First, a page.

Even as control of the federal government and its policies has shifted back and forth between the parties, each has been subject to greater forces than political affiliation, their choices shaped by the United States’ political economy and an “impossible contradiction” as old as the republic itself: “The nation needed racialized others on the inside but desperately wanted them out at the same time,” Denvir writes. “The inexorable push for territorial expansion and demand for cheap labor, in other words, have always had to contend with the exigencies of white demographic supremacy.” Different factions of the American ruling class have offered different solutions to this “familiar dilemma” at various points in history, balancing their own material interests against that of their class as a whole. But all must operate within the political world bounded by this contradiction.

The roots of contemporary nativism are to be found not only in our country’s earliest moments of xenophobia, but in the reaction against internal migration as well. The Trump era, Denvir suggests, owes as much to middle-class whites’ racist response to the Great Migration and black freedom struggles of the 1950s and 1960s as it does to the nineteenth century Know-Nothings and the Chinese Exclusion Act. Resistance to black movement into previously white neighborhoods, schools, and jobs, he writes, “laid the groundwork for mass incarceration, a system emerging in the 1970s to take a people on the move and fix them in place.” “It also created a model for resisting immigration,” he adds, “a template of white identity politics organized for territorial defense against the fiscal, criminal, and demographic threats posed by racial others.”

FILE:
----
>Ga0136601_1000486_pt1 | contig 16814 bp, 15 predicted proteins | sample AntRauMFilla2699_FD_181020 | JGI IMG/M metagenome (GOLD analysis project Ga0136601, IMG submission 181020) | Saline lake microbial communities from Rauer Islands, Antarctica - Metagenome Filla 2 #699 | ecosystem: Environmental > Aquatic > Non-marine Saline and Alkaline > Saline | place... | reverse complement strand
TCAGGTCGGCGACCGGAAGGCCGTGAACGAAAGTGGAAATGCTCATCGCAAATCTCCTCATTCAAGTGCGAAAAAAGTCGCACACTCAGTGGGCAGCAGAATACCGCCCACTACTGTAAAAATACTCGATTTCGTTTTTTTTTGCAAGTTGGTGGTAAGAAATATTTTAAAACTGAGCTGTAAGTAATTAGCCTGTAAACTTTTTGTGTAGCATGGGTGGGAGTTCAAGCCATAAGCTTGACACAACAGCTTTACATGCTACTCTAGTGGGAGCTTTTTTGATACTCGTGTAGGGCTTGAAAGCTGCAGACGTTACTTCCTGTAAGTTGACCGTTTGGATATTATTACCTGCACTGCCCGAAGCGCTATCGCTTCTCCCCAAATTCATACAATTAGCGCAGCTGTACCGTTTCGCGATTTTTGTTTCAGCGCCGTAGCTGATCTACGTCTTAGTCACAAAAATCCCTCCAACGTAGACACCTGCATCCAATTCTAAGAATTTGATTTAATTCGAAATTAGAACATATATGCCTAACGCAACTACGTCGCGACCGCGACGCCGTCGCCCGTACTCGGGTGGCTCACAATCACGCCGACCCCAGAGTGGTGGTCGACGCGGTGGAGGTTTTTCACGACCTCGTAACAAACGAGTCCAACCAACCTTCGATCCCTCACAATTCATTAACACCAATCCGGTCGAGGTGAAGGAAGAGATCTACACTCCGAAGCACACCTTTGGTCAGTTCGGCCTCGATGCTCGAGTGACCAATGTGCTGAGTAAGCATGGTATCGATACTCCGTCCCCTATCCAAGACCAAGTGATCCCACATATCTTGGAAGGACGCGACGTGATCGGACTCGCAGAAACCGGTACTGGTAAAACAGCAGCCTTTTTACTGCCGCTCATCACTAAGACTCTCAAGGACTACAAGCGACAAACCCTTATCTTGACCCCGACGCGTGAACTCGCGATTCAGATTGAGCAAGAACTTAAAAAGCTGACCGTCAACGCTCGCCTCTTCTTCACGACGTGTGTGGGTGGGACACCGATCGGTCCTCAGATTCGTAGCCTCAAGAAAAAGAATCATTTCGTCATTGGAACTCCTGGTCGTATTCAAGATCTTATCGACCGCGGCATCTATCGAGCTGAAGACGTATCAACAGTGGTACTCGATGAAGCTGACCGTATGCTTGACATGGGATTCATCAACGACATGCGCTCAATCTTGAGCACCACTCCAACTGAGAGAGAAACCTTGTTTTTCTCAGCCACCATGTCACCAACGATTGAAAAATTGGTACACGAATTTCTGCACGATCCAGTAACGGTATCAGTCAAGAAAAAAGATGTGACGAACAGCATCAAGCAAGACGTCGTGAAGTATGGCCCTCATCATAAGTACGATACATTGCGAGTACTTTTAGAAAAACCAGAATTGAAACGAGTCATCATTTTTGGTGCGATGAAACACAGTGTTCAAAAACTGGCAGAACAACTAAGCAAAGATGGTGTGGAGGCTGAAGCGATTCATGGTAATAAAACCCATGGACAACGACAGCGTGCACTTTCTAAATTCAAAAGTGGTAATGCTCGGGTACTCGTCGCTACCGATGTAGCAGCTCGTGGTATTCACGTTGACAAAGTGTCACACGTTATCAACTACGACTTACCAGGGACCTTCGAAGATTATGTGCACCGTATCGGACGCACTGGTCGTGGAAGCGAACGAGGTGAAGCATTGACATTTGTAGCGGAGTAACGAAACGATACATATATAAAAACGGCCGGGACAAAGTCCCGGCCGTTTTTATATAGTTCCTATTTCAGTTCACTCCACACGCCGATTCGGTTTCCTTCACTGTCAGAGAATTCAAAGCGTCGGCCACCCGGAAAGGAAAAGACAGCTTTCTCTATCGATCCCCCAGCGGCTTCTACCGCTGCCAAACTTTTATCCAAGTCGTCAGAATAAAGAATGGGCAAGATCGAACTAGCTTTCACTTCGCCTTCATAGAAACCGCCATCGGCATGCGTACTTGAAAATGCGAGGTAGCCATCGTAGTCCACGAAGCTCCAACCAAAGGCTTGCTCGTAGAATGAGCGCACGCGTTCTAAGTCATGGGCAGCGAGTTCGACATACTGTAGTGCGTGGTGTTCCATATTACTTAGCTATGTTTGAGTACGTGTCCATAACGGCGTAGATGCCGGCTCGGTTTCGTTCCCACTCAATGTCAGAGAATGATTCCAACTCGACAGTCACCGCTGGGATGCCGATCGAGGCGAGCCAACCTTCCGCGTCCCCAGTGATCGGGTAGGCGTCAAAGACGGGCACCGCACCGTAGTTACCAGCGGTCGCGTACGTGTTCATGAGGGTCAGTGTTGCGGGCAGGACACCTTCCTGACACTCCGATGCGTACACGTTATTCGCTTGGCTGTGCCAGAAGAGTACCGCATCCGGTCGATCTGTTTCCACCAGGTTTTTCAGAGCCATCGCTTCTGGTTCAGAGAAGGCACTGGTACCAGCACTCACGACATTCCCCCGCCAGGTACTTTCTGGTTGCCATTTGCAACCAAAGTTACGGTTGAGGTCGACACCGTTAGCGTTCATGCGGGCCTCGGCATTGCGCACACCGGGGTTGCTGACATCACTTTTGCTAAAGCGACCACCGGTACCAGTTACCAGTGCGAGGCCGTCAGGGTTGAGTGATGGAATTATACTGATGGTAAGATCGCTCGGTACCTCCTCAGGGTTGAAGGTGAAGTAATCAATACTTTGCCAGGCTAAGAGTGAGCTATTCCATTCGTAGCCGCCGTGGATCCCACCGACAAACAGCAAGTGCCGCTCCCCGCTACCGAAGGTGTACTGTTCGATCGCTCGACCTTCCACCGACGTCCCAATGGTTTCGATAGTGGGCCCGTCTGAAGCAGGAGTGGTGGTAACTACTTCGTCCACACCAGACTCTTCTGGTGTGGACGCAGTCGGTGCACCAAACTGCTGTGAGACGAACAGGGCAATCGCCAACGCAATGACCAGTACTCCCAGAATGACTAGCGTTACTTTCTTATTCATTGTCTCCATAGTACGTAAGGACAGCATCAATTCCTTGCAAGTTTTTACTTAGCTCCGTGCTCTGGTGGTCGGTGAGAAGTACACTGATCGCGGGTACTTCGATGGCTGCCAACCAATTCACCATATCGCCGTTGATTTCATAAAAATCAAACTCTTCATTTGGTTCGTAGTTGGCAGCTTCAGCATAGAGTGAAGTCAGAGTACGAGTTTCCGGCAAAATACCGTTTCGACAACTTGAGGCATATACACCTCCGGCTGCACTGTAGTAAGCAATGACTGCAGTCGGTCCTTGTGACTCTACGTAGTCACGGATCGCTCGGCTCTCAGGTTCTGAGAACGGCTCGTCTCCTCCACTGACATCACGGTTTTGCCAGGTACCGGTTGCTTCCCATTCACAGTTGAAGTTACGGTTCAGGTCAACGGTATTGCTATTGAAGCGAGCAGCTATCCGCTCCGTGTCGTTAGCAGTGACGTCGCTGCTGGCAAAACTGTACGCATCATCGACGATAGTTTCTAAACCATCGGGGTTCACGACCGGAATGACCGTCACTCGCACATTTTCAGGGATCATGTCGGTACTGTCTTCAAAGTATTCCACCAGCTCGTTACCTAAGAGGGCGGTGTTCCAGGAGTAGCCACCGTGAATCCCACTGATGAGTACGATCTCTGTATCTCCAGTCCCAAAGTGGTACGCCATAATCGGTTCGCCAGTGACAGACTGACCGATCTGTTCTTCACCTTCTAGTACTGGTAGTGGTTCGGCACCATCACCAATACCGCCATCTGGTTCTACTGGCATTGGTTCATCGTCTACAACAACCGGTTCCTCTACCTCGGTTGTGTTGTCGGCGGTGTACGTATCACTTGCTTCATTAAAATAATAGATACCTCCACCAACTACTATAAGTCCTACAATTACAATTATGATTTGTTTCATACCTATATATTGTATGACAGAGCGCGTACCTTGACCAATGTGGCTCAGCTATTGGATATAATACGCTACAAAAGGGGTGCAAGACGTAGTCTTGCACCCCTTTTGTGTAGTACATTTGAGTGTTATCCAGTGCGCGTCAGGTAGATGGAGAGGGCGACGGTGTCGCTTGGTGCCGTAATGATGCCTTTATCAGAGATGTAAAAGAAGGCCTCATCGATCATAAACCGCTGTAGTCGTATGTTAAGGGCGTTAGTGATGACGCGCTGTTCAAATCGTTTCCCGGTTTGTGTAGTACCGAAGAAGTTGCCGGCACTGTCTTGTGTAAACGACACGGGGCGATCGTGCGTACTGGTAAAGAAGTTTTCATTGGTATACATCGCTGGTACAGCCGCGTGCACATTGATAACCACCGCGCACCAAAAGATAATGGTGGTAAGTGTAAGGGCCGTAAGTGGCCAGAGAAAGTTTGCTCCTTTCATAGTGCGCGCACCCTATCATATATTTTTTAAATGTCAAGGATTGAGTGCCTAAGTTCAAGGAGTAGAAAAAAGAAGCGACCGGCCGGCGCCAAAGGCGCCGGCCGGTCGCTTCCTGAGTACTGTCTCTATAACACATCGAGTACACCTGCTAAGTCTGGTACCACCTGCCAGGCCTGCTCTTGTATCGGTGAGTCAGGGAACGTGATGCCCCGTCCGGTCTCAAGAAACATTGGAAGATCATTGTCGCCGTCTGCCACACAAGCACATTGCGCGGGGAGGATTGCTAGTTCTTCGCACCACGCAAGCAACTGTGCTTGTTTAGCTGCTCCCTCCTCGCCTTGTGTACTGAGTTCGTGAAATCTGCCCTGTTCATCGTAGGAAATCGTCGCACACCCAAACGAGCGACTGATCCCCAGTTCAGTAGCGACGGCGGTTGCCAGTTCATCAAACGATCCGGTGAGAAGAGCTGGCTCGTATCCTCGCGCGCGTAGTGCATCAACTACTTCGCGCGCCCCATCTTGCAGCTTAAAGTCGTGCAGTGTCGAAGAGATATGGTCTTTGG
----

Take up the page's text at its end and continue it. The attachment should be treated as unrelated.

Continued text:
Detention and deportation are functions of the same system of mass incarceration that developed in response to militancy and unrest among black and brown workers in the 1960s and 1970s—and as a bulwark of nascent neoliberalism. These policies were mutually reinforcing. Like prison expansion, border policing is “a way for a government that failed to ensure social and economic welfare to use repression as a means to present itself as an energetic protector of the public good,” Denvir argues. “The state didn’t shrink but rather changed, deploying its repressive powers to safeguard the law-abiding, taxpaying citizen from those who broke the citizenship contract through criminality or through receiving stigmatized forms of state aid.”